Test case puts hair dye manufacturers back in the dock

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A 34-year-old woman from Liverpool who suffered severe swelling to the face and hair loss after using a hair dye product made by cosmetic giant Henkel, is taking the company to court in the first case of its kind in the UK.

 

Henkel, which owns well known brands such as Schwarskopf, is sending over a director to St. Helen's County Court today (16 August) to defend the company against the claimant who is represented by Greg Almond of Almond Solicitors.

 

Almond says that the case has come about because the cosmetic industry works within a loose regulatory framework which has allowed it to get away with putting chemicals in it products which can be harmful to users.

 

"My client did everything by the book. She tested the product first to check for a reaction before proceeding. If the patch test isn't working something is wrong,” said Almond.

 

“This is not an isolated incident. Many people have been injured because they have reacted badly to hair dye products. The companies making these dye products choose chemicals based on keeping their costs down  – rather than the most safe ones available – in their products.

 

“This test case is putting the cosmetics industry in the dock, not just Henkel. My client has shown courage to take on the might of such a large industry. The outcome could help thousands more like her," he added.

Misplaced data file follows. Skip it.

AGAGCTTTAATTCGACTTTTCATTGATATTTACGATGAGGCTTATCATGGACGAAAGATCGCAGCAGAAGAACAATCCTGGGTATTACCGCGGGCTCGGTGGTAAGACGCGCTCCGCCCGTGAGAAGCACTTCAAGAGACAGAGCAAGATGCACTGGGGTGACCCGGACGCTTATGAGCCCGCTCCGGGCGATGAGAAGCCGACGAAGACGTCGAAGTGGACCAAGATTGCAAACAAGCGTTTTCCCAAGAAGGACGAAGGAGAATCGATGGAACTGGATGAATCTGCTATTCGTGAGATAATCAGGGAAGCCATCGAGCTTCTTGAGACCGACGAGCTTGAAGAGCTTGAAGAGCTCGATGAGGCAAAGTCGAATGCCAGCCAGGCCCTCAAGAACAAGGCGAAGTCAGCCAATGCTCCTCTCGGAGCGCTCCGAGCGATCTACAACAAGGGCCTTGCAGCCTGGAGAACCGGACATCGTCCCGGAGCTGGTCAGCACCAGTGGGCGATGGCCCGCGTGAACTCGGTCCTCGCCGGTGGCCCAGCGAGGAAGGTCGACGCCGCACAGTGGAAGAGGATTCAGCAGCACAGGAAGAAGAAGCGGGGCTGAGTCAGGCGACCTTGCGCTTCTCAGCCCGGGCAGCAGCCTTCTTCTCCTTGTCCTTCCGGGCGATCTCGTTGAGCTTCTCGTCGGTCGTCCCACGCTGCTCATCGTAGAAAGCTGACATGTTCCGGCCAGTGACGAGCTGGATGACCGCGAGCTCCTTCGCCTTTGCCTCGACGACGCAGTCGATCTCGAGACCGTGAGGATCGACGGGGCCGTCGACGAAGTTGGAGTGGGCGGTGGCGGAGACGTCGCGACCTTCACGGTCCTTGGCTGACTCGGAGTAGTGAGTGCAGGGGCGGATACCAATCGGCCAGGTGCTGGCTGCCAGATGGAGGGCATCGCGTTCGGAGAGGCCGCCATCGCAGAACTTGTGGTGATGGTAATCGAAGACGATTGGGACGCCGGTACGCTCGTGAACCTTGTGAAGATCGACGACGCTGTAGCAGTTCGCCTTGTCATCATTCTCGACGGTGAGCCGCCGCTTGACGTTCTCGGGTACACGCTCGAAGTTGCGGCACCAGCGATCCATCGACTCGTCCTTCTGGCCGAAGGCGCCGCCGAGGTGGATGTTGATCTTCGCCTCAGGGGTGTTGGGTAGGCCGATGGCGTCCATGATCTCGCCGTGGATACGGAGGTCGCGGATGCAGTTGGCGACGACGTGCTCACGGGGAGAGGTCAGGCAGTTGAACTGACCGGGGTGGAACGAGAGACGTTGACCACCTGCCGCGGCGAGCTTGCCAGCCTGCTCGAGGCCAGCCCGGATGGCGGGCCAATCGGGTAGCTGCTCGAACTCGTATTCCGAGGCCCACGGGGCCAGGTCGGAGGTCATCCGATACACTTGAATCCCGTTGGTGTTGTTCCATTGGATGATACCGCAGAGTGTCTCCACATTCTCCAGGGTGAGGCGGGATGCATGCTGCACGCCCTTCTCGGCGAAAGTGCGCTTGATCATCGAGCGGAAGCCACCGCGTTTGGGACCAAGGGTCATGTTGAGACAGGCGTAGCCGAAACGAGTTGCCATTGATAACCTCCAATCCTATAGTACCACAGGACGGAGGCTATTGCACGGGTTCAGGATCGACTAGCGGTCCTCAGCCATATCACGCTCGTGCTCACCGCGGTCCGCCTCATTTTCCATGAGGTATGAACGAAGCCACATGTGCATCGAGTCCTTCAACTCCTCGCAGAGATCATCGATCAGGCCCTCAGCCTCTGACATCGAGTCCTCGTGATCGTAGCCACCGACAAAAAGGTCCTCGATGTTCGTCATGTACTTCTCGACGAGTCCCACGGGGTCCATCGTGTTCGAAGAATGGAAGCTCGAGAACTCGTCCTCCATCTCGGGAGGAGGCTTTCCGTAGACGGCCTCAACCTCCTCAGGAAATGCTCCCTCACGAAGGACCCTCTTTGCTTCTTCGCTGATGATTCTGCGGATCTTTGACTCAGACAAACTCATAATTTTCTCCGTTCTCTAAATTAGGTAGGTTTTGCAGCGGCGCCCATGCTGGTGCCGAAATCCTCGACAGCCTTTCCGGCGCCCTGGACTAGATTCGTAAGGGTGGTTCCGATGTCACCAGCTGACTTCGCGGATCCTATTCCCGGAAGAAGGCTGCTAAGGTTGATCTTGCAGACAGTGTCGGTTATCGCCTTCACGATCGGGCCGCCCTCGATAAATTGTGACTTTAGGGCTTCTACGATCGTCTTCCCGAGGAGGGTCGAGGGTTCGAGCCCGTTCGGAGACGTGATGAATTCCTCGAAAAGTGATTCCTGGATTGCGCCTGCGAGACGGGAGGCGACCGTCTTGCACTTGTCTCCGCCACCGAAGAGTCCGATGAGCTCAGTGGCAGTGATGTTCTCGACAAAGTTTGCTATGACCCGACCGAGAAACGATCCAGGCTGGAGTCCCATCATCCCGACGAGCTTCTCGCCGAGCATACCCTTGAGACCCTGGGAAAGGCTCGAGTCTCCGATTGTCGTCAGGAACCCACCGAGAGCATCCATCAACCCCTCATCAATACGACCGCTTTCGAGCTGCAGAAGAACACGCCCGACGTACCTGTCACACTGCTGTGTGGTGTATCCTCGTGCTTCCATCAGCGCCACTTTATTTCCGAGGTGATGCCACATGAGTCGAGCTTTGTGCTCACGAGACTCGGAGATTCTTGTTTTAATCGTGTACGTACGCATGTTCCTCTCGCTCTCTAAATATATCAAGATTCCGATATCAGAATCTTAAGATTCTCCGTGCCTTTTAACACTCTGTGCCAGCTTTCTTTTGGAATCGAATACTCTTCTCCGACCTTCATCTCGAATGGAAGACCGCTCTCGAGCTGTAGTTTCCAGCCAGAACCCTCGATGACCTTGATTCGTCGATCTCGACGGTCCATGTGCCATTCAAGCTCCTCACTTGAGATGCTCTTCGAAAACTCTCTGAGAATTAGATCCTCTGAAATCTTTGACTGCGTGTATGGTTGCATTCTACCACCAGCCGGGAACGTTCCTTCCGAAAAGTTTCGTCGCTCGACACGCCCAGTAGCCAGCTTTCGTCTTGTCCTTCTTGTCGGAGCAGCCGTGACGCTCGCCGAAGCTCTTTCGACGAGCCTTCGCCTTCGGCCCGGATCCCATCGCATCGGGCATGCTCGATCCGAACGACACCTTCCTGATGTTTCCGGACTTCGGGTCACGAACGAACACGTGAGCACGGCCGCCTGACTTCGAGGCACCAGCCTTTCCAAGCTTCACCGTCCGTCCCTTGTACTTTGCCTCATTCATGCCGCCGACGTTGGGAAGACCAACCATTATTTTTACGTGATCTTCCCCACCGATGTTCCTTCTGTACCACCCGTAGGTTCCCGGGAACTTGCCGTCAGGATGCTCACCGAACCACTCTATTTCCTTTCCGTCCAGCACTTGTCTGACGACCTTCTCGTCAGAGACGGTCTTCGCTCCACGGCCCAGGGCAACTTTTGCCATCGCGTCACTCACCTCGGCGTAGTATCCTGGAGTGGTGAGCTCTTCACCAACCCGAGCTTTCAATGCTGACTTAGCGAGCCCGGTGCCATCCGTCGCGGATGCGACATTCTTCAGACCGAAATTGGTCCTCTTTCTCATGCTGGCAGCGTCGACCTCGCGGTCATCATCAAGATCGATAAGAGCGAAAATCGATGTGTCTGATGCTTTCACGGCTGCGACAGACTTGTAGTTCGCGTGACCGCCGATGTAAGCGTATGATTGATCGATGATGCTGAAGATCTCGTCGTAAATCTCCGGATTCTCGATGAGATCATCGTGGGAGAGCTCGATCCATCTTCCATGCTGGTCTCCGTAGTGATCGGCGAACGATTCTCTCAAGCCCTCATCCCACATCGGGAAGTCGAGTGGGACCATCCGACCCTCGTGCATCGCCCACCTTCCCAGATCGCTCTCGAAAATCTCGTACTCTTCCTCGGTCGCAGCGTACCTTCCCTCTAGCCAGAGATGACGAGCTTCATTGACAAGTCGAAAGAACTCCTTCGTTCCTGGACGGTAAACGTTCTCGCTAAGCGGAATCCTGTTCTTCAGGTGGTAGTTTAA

Almonds Solicitors has called on expert evidence from Professor David M Lewis, Professor Emeritus in the Department of Colour Science within the School of Maths and Physical Sciences at the University of Leeds, which suggests that the product at the centre of the case is potentially defective. This is due to the inclusion of the chemical para-toluenediamine (PTD).

 

Additional expert opinion gathered for the case will be used to argue that patch tests cannot forecast a serious allergic reaction with 100% certainty.

 

"My client suffered severe swelling to the face and hair loss,” said Almond.

 

“This kind of injury should not happen at the hands of a product you can buy in any high street, despite following the safety instructions.

 

“We are calling for an urgent review of all hair dye products and immediate investigation as to whether they are safe. Just because a product is permitted for sale does not make it safe, a point exemplified by the tobacco industry."

 

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Marek Handzel

Marek Handzel is the editor of Claims Magazine. Marek welcomes articles, letters, or feedback from readers and can be reached by emailing marek.handzel@barkerbrooks.co.uk